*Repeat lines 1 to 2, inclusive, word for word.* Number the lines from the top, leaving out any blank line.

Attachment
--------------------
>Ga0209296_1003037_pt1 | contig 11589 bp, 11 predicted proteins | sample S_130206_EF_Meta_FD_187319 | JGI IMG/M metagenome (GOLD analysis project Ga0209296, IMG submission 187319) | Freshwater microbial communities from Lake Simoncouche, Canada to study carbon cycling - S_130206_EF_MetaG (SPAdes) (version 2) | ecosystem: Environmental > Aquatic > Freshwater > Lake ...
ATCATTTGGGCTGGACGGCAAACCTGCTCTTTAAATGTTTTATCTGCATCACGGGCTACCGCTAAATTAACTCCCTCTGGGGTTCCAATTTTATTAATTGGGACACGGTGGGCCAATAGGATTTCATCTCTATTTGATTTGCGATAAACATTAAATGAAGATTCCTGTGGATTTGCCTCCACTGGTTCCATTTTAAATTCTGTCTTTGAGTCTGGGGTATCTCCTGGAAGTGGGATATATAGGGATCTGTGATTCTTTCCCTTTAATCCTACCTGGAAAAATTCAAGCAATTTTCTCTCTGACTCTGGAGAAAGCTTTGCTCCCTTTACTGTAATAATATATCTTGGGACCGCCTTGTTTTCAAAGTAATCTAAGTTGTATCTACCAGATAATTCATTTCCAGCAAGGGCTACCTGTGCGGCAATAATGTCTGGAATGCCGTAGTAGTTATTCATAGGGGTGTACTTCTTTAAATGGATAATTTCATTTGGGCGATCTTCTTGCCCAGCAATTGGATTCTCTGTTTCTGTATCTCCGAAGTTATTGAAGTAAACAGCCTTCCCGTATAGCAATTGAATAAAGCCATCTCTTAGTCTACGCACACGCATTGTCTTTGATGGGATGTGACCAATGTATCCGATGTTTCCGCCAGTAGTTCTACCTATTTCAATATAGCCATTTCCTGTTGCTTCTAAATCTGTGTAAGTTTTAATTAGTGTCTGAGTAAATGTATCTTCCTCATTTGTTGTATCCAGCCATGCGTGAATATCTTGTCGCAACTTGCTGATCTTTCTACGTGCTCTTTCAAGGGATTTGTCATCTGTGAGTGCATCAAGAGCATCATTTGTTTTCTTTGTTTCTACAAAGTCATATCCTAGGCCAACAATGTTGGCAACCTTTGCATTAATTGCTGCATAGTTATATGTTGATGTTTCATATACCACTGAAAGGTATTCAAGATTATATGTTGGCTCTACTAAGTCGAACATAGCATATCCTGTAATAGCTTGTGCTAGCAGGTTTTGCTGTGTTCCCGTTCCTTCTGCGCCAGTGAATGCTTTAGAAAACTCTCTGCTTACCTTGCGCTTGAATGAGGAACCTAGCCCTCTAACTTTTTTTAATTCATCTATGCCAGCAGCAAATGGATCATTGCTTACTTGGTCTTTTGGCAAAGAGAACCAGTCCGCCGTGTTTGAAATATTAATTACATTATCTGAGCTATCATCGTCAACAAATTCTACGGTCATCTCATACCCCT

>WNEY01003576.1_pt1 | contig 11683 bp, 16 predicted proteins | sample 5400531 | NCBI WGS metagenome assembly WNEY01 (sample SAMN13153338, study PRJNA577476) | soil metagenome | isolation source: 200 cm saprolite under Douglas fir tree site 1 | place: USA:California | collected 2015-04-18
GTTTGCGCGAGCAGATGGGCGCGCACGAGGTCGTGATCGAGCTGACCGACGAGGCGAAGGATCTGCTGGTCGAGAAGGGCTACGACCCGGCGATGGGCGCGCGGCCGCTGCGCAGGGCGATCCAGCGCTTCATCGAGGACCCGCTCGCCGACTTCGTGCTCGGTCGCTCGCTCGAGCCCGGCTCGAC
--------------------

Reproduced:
>Ga0209296_1003037_pt1 | contig 11589 bp, 11 predicted proteins | sample S_130206_EF_Meta_FD_187319 | JGI IMG/M metagenome (GOLD analysis project Ga0209296, IMG submission 187319) | Freshwater microbial communities from Lake Simoncouche, Canada to study carbon cycling - S_130206_EF_MetaG (SPAdes) (version 2) | ecosystem: Environmental > Aquatic > Freshwater > Lake ...
ATCATTTGGGCTGGACGGCAAACCTGCTCTTTAAATGTTTTATCTGCATCACGGGCTACCGCTAAATTAACTCCCTCTGGGGTTCCAATTTTATTAATTGGGACACGGTGGGCCAATAGGATTTCATCTCTATTTGATTTGCGATAAACATTAAATGAAGATTCCTGTGGATTTGCCTCCACTGGTTCCATTTTAAATTCTGTCTTTGAGTCTGGGGTATCTCCTGGAAGTGGGATATATAGGGATCTGTGATTCTTTCCCTTTAATCCTACCTGGAAAAATTCAAGCAATTTTCTCTCTGACTCTGGAGAAAGCTTTGCTCCCTTTACTGTAATAATATATCTTGGGACCGCCTTGTTTTCAAAGTAATCTAAGTTGTATCTACCAGATAATTCATTTCCAGCAAGGGCTACCTGTGCGGCAATAATGTCTGGAATGCCGTAGTAGTTATTCATAGGGGTGTACTTCTTTAAATGGATAATTTCATTTGGGCGATCTTCTTGCCCAGCAATTGGATTCTCTGTTTCTGTATCTCCGAAGTTATTGAAGTAAACAGCCTTCCCGTATAGCAATTGAATAAAGCCATCTCTTAGTCTACGCACACGCATTGTCTTTGATGGGATGTGACCAATGTATCCGATGTTTCCGCCAGTAGTTCTACCTATTTCAATATAGCCATTTCCTGTTGCTTCTAAATCTGTGTAAGTTTTAATTAGTGTCTGAGTAAATGTATCTTCCTCATTTGTTGTATCCAGCCATGCGTGAATATCTTGTCGCAACTTGCTGATCTTTCTACGTGCTCTTTCAAGGGATTTGTCATCTGTGAGTGCATCAAGAGCATCATTTGTTTTCTTTGTTTCTACAAAGTCATATCCTAGGCCAACAATGTTGGCAACCTTTGCATTAATTGCTGCATAGTTATATGTTGATGTTTCATATACCACTGAAAGGTATTCAAGATTATATGTTGGCTCTACTAAGTCGAACATAGCATATCCTGTAATAGCTTGTGCTAGCAGGTTTTGCTGTGTTCCCGTTCCTTCTGCGCCAGTGAATGCTTTAGAAAACTCTCTGCTTACCTTGCGCTTGAATGAGGAACCTAGCCCTCTAACTTTTTTTAATTCATCTATGCCAGCAGCAAATGGATCATTGCTTACTTGGTCTTTTGGCAAAGAGAACCAGTCCGCCGTGTTTGAAATATTAATTACATTATCTGAGCTATCATCGTCAACAAATTCTACGGTCATCTCATACCCCT